How much damage did my tomatoes and peppers suffer from stink bugs this year? 

Stink-bug damaged peppers,
Crimson Select (top) and Golden Treasure (bottom)
Tomatoes showed little to no fruit damage.  Loss of Crimson Select peppers has been nearly 100% on my two plants despite multiple sprays.  When the stink bugs puncture pepper cells, bacteria enter through the punctures and in most cases the peppers over time become unattractive before totally collapsing.  Even though my two Golden Treasure pepper plants were next to the Crimson Selects, I lost only two or three of the early pods, though several more showed minor damage.

Bottom line:  Stink bug news here at Meadow Glenn was good for tomatoes and bad for peppers.  Now that nighttime temperatures are sinking, we’re finding a few adults inside our house, likely looking for cozy wintertime hiding places.  Today we found four or five, and they’ve all failed their first swimming test in a bottle of soapy water.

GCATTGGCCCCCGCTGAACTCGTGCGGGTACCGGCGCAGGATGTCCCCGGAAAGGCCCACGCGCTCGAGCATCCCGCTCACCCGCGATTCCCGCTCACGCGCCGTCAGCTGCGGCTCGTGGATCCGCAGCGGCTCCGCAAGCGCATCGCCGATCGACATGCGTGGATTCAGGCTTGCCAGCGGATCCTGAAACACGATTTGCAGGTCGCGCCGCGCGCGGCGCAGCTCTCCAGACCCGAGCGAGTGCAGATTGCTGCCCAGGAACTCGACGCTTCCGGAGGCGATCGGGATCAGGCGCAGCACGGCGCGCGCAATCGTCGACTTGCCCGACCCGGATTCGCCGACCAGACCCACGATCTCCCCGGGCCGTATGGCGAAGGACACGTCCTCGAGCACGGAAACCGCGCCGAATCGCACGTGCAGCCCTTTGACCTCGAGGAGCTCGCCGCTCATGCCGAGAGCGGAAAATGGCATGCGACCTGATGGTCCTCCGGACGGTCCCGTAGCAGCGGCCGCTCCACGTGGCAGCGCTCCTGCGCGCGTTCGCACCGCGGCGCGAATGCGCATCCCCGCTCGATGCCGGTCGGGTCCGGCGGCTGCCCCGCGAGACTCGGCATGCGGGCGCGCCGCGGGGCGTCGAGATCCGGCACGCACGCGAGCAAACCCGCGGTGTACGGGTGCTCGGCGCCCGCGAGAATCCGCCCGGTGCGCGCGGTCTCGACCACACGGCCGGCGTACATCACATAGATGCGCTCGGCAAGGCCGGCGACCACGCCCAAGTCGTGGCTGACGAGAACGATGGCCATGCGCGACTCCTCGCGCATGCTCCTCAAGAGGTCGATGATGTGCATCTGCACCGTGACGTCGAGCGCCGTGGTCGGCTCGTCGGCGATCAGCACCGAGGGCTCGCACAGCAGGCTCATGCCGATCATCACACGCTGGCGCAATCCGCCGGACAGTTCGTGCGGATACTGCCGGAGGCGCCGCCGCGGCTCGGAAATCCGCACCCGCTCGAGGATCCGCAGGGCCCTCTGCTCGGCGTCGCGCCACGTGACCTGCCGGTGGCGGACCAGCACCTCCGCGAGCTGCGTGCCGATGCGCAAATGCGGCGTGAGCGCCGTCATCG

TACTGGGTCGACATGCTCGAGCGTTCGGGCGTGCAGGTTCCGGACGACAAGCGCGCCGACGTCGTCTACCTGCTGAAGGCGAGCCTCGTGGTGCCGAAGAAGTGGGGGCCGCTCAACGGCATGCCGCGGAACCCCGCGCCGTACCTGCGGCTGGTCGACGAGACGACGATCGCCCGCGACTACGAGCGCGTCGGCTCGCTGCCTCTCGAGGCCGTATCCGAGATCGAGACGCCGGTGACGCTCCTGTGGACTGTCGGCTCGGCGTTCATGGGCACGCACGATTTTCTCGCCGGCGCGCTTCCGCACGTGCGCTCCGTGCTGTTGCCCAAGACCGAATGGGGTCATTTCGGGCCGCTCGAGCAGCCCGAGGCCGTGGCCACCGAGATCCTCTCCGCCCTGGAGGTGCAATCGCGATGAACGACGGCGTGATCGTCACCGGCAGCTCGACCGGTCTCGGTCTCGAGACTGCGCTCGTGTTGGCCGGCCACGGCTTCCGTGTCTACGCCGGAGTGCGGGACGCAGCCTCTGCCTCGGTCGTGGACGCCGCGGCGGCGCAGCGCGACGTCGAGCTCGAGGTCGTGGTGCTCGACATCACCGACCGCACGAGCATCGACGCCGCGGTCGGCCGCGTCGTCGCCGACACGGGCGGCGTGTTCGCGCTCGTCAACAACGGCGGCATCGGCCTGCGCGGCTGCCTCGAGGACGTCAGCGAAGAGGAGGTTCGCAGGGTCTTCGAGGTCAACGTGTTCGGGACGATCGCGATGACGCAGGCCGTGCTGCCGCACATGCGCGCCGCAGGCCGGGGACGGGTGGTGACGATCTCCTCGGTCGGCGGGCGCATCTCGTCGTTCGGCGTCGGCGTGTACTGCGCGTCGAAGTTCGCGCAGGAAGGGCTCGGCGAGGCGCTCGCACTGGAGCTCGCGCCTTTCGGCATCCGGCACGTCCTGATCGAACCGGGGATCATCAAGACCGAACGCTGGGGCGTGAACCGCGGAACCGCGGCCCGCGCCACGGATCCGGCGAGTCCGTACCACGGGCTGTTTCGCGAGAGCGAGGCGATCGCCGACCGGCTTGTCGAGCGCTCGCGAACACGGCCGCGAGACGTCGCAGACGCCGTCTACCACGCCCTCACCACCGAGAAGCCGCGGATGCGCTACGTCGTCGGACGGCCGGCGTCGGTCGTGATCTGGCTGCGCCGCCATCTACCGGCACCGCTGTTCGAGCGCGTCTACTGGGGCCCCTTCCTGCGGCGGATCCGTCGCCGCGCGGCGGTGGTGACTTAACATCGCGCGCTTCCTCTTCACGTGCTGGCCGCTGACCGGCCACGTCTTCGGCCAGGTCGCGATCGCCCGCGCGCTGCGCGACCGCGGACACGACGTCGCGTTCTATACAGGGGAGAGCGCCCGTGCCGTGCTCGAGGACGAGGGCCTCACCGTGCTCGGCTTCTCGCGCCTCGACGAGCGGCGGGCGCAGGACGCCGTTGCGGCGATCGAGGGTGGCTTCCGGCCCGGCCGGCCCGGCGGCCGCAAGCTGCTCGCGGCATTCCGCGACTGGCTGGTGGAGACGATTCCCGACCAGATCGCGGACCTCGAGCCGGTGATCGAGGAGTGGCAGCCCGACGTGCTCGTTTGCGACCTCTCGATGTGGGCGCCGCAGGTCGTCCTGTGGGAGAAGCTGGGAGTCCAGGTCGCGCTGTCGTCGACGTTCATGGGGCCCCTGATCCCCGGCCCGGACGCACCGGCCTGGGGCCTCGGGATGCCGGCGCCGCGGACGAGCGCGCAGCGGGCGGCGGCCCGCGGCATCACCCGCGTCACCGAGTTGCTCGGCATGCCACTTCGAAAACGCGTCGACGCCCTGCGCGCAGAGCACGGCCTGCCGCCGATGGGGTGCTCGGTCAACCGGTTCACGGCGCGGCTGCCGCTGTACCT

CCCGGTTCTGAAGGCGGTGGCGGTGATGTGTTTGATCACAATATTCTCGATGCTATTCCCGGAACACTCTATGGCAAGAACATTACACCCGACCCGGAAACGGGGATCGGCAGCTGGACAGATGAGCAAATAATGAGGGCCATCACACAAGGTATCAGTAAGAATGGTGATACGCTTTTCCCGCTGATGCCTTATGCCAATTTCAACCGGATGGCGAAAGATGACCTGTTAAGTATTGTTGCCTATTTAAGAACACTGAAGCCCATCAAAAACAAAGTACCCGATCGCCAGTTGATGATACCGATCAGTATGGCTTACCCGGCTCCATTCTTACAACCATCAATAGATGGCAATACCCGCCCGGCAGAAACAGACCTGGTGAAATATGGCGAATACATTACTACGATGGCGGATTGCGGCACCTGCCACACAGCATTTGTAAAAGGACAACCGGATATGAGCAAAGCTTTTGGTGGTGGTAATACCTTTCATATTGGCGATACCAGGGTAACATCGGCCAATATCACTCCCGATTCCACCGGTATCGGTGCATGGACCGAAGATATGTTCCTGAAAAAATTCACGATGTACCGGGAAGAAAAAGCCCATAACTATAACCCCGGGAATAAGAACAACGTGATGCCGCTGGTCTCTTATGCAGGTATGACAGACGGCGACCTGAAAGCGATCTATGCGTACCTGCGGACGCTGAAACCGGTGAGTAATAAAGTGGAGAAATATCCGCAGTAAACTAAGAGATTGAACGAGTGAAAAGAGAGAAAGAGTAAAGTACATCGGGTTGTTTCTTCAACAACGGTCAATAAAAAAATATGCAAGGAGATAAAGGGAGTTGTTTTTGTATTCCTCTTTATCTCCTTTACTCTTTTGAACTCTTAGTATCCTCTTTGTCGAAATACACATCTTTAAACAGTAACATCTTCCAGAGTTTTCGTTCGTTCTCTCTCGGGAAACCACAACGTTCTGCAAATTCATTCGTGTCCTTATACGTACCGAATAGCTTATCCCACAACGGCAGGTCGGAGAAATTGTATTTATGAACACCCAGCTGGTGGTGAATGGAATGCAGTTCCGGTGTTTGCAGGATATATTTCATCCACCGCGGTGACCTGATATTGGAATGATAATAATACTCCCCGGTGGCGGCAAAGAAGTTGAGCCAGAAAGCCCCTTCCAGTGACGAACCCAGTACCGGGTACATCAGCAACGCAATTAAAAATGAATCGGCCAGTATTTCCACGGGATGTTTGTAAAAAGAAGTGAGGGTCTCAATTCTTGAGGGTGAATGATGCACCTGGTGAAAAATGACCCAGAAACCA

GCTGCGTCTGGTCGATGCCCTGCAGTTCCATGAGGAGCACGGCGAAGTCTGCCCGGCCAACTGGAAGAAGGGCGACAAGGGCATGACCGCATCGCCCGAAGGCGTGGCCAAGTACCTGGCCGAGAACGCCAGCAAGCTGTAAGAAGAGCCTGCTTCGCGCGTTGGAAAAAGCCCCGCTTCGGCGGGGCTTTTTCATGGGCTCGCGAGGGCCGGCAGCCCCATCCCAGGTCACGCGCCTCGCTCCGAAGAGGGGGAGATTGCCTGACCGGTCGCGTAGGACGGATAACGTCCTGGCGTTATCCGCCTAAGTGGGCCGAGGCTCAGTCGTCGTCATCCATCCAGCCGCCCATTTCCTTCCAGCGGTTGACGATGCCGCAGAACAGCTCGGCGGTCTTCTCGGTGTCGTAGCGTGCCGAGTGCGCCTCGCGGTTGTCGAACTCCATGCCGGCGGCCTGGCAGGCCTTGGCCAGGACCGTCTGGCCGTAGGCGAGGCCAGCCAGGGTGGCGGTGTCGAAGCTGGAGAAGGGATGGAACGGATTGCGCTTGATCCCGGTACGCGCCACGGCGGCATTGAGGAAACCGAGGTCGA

My experience with the stink bugs in 2013 may not be typical.  J.S., a Master Gardener in Harford County—about an hour away—in an email recently told her sad story:  “I read the GIEI blog … about the wonderful tomatoes and the lack of stink bugs.  I could have cried.  I lost about 60% of my corn, all my cherries, peaches, pears, and apples and now am losing about 40% of my tomatoes to stink bugs.  I guess they just love me best.  Oh, whoopee!”

What impact did brown marmorated stink bugs have on your gardens this year?